Initial Dogs of the Dow Trades 2022 – Part Three


I am only going to go over one trade today and will finish up the remaining four Dogs of the Dow trades tomorrow.

The trade today is in International Business Machines (IBM).

If you wish to read more about the Dogs of the Dow and my options-based approach, or simply look at the prior trades I’ve placed this week, please check out the prior posts and comments section for each post below.

International Business Machines


I choose my LEAPS call contract by the delta of the option. It’s a far more simplistic, but effective, way to choose an appropriate LEAPS strike. I prefer a delta around .80. With a delta of .77, the January 19, 2024, 105 call strike fits the bill.


We can buy one options contract, which is equivalent to 100 shares of IBM, for roughly $33.70, if not slightly cheaper. Remember, always use a limit order – never buy at the ask price, which in this case is $34.35.

If we buy the $105 call strike for $33.70, we are out $3,370, rather than the $13,510 we would spend for 100 shares of IBM. That’s a savings on capital required of 75.1%. Now we can use the capital saved ($10,140) to work in other ways, preferably to diversify our poor man’s covered call strategy among other stocks or ETFs.

After we purchase our LEAPS call option at the 105 strike, we then begin the process of selling calls against our LEAPS.

My preference is to look for an expiration cycle with around 30-60 days left until expiration and then aim for selling a strike with a delta ranging from 0.20 to 0.40, or a probability of success between 60% and 85%.

As you can see in the options chain below, the 140 call strike with a delta of 0.35 falls within my preferred range.


We could sell the 140 call option for roughly $2.74.

Our total outlay for the entire position now stands at $30.96 ($33.70 – $2.74). The premium collected is 8.1% over 43 days.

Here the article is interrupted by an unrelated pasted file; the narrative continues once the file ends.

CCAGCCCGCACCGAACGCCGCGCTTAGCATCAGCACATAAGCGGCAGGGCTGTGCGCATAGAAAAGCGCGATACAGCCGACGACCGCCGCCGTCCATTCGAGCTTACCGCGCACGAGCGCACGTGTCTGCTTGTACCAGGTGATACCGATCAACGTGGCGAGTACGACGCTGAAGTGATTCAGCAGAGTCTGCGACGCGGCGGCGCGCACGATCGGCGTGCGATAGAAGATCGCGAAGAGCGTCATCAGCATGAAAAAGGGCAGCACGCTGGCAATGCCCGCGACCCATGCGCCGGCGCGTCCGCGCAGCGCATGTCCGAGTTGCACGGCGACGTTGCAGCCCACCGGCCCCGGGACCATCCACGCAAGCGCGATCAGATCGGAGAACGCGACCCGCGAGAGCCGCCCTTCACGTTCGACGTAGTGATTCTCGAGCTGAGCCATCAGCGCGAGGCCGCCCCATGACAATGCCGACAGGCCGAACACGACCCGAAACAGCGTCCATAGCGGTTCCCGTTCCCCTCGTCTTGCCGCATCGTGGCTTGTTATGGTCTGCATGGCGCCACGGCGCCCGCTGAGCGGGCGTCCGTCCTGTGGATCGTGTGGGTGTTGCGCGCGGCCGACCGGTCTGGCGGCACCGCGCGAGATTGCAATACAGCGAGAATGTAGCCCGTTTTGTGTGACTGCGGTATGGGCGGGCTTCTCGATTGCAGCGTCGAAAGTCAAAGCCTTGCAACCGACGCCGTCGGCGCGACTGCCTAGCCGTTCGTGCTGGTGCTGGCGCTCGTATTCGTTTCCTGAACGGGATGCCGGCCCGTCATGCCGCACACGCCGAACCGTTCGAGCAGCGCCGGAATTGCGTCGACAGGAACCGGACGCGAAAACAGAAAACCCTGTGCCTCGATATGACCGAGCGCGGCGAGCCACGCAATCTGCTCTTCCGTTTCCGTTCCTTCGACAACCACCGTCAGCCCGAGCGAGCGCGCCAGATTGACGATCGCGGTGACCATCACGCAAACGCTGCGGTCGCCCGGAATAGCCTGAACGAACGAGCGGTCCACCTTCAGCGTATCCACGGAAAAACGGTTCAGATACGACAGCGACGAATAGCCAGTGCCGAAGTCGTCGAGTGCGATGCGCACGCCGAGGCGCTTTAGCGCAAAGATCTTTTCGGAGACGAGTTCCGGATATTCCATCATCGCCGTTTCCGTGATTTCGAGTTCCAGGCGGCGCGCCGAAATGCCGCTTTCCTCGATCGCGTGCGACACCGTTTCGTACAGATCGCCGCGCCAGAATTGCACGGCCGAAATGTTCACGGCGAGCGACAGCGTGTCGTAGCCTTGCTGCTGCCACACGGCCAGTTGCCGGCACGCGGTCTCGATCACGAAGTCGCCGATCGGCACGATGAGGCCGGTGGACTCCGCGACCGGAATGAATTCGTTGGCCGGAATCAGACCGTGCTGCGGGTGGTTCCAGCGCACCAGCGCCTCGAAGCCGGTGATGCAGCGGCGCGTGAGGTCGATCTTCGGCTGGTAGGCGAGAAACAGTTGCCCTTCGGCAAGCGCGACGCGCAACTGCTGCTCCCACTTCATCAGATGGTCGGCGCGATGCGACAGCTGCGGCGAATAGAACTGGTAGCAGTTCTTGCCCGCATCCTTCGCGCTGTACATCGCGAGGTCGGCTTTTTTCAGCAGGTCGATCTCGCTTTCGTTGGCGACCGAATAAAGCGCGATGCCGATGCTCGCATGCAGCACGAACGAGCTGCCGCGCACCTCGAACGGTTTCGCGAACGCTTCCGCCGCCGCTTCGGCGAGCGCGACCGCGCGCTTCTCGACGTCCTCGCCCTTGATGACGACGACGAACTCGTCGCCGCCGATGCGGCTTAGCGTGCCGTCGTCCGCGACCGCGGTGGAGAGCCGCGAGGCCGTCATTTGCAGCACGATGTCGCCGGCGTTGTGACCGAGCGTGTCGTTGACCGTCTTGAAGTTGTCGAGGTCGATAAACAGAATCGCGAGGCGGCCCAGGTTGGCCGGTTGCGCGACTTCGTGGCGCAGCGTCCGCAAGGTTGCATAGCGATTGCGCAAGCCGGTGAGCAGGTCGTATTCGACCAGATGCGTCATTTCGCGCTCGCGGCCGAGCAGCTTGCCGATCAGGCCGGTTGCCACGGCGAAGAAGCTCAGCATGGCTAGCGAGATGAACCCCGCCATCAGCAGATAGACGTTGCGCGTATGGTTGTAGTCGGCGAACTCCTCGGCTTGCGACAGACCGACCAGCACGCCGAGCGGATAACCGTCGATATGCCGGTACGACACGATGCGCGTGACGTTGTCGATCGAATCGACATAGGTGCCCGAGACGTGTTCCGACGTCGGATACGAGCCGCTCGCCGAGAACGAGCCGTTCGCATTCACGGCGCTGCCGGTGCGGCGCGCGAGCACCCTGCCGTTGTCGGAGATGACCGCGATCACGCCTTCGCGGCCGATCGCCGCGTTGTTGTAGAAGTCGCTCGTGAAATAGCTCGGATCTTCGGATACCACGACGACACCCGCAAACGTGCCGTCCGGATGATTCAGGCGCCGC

If we were to use a traditional covered call our potential return on capital would be far less than half, or 2.0%.

And remember, the 8.1% is just the premium return, it does not include any increases in the LEAPS contract if the stock pushes higher. Moreover, we can continue to sell calls against our LEAPS position for another 8 – 12 months, thereby generating additional income or lowering our cost basis even further.

As with our other poor man’s covered call trades, if you are a bit more bullish on IBM stock, you can buy two LEAPS for every call sold. This way you can benefit from the additional upside past your chosen short strike, yet still participate in the benefits of selling premium.

Regardless of your approach, you can continue to sell calls against your LEAPS as long as you wish. Whether you hold a position for one expiration cycle or 12, poor man’s covered calls give you all the benefits of a covered call for significantly less capital.

As always, if you have any questions, please do not hesitate to email me or post a question in the comments section below. And don’t forget to sign up for my Free Weekly Newsletter for weekly education, research and trade ideas.

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